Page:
Sporting approximately 160 lines, halfway between the length of “Prufrock” and “The Death of the Hired Man,” “Usher” is an epistolary dramatic monologue spoken in hexameters—a relaxed version of Homer’s dactylic hexameter—by a young Jewish theology student, Nathan Gold. The setting is the Upper West Side of New York City, where Gold works part-time in a movie theater during the 1950s. Like Fairchild lamenting the desecration of our hinterland, Gold condemns the “goddamned Cross Bronx Expressway” masterminded by the Big Wormy Apple’s kingpin city planner, Robert Moses, who razed whole neighborhoods to build it. Much as I appreciate the vigor of Gold—and Fairchild’s—critique, what I consider to be a matter of greater concern in this poem is the way it uses Loew’s 83rd Street Theater as a metaphor. In ushering “drunks, bums, lovers, priests, housewives,/ cops, street punks shooting up, whores giving blowjobs / in the balcony,” Gold resembles Dante’s guide, Virgil. For that matter, Gold assumes the role of someone leading masses of Athenians to sit in Plato’s cave and view shadows. For all their lack of substance, these images represent mid–twentieth century pop culture: Spencer Tracy and Katharine Hepburn, as well as Hubert’s Dime Museum and Al Flosso’s magic shop—New York City mired in what Robert Lowell called “the tranquilized Fifties.” Fairchild is starstruck by freak shows featuring “lovely Olga / and her beard, Sealo the Seal Boy, The Armless Wonder, / Albert-Alberta”; another monologue, the 80-plus-line “Frieda Pushnik,” is spoken by an armless, legless girl. But the most poignant, bizarre character to emerge in the title poem, “Usher”—and, for me, in the entire book—is Gold’s sister, Sivan. In the Dear-Sollie letter written to his brother, Gold says their sister is dying from “glioblastoma multiforme,” brain cancer. Because her doctors won’t prescribe enough Dilaudid to relieve her pain, Gold must cruise the streets for narcotics.

Still, lowlife characters and a dying sister are a sideshow. Gold’s ontological ruminations give way to the poem’s climactic lollapalooza. When you recall that Sivan’s cancer involves a “fat tumor / feeding on the brain, burning from the center / out,” you pay closer attention to the excruciating final lines that replicate Sivan’s medical condition in their description of what happens inside the movie theater after the projectionist falls asleep during a Grace Kelly movie, with

sticking, flap, flap, then stuck, no one to turn the lamp off ,
small ghosts of smoke, a black hole starting at the center
of the frame (the Big Bang must have looked like that),
flame eating outward at the curling edges, spreading,
Grace swallowed slowly by the widening fire, then gone,
the film snaps, bringing down an avalanche of light,
the sun’s flood a billion years from now, earth sucked
into the flames, lurid, omnivorous, the whole room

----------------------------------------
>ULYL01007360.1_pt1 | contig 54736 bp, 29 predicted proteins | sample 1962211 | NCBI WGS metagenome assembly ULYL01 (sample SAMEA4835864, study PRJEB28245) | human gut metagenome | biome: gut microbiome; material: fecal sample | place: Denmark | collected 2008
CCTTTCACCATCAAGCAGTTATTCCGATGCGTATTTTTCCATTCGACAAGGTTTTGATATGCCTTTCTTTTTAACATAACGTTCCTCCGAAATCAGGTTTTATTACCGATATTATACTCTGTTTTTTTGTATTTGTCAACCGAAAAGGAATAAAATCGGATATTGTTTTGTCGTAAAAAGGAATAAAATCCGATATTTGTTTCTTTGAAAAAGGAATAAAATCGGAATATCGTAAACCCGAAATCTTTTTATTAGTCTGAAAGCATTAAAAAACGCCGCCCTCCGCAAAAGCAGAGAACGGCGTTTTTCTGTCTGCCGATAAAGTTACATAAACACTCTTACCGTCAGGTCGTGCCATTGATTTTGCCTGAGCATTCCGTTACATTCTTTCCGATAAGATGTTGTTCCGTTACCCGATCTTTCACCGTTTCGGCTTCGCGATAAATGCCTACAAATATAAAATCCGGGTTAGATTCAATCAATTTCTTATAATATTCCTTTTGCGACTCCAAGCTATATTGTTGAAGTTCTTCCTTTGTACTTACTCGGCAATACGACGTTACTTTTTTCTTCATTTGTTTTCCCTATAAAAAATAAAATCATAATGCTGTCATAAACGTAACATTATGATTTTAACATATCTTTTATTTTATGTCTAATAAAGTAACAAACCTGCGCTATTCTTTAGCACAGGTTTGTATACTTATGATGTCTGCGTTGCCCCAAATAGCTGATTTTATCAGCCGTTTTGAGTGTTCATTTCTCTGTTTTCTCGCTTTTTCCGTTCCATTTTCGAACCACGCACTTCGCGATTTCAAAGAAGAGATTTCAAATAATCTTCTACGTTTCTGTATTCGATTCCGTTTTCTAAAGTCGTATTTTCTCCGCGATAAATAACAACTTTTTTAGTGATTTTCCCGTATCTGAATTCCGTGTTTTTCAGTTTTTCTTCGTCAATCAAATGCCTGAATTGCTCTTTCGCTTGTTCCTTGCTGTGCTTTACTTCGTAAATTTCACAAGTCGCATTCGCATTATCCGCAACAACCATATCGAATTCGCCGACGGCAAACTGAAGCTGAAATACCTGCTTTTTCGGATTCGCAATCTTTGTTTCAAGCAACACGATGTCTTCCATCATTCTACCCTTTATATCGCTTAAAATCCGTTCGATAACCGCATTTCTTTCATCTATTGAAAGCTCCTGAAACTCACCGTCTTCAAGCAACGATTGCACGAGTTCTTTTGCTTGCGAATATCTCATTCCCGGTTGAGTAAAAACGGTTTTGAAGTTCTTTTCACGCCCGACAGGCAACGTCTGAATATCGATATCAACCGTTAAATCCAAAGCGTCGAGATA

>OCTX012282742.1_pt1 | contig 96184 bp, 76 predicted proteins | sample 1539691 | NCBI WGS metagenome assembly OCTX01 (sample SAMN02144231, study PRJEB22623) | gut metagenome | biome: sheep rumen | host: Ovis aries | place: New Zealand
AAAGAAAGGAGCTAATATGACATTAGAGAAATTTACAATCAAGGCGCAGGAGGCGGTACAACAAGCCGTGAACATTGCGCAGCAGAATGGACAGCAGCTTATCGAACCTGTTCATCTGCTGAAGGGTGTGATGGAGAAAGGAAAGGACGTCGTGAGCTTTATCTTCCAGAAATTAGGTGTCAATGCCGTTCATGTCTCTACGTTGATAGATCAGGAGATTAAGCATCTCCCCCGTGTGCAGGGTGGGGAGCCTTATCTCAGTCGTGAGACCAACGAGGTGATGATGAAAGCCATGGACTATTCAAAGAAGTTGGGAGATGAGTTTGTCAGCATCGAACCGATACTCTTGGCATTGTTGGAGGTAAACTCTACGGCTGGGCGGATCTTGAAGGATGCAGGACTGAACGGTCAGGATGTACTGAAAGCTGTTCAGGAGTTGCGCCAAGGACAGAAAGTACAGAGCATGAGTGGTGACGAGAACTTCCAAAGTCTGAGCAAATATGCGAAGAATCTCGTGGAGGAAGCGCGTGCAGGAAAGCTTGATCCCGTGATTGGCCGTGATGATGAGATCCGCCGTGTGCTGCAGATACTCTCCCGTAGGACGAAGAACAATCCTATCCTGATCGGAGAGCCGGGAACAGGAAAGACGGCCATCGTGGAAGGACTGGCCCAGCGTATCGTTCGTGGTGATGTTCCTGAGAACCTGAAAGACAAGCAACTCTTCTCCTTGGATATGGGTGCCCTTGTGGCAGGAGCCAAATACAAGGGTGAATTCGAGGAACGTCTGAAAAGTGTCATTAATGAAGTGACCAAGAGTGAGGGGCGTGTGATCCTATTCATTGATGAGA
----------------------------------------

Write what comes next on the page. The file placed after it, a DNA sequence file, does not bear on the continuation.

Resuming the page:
stunned and silvered with it, shadows peeled away,
each gray scarf, each shawl of darkness lifted, the audience
revealed in all their nakedness, their uncoveredness
and soiled humanity, among the candy wrappers,
condoms, butts, crushed Dixie cups, as we wait for Grace
to reappear. . .and for Sivan.

Tense shifts abound in this slow-motion moment that lasts from Genesis to the Apocalypse. Grace Kelly’s given name acquires mythic significance, as does that of Sivan—which means “spring season,” the Hebrew equivalent of our “May” or “June,” girls’ given names.

As the saying goes, “Even Homer nodded.” Certain poems here, most notably “Hart Crane in Havana,” strike me as not entirely successful experiments. And in places Fairchild can be lachrymose, melodramatic, sanctimonious. But “Hume,” “The Deer,” “Madonna and Child, Perryton, Texas, 1967,” “Moth” and the hilarious “Final Exam” would be faves in any Introduction to Poetry course—along with “Frieda Pushkin” and the über-magnificent title poem. I like to think of this book as striving to rebuild Hart Crane’s “The Bridge.” Insofar as the way it handles the Gold family during the 1950s and after 9/11, I think of it as somehow Salingeresque. “The Cottonwood Lounge” and “What He Said” are amazing syntactic tours de force. As Fairchild himself might exclaim, “I mean, for God’s sake”!

Regarding the book’s cover art, a detail from Edward Hopper’s moody masterpiece, “New York Movie”: Many poets in Fairchild’s generation had fallen in love with Hopper’s paintings even before Lloyd Goodrich came out with his mega-book in connection with a Hopper exhibition at the Whitney Museum in the early 1970s. Up until now I’ve associated Fairchild’s work with paintings by Thomas Hart Benton, Charles Burchfield and Thomas Eakins—though never Grant Wood. Well, Hopper’s “New York Movie” is a thing of beauty and a joy to see, as ever. It’s a perfect fit for “Usher.”


James Reiss, whose surname rhymes with “peace,” has had poems in such places as The Atlantic, The Kenyon Review, The Nation, The New Republic, The New Yorker, The Paris Review, Poetry, Slate and Virginia Quarterly Review. His most recent book is “Riff on Six: New and Selected Poems.” His personal Web site is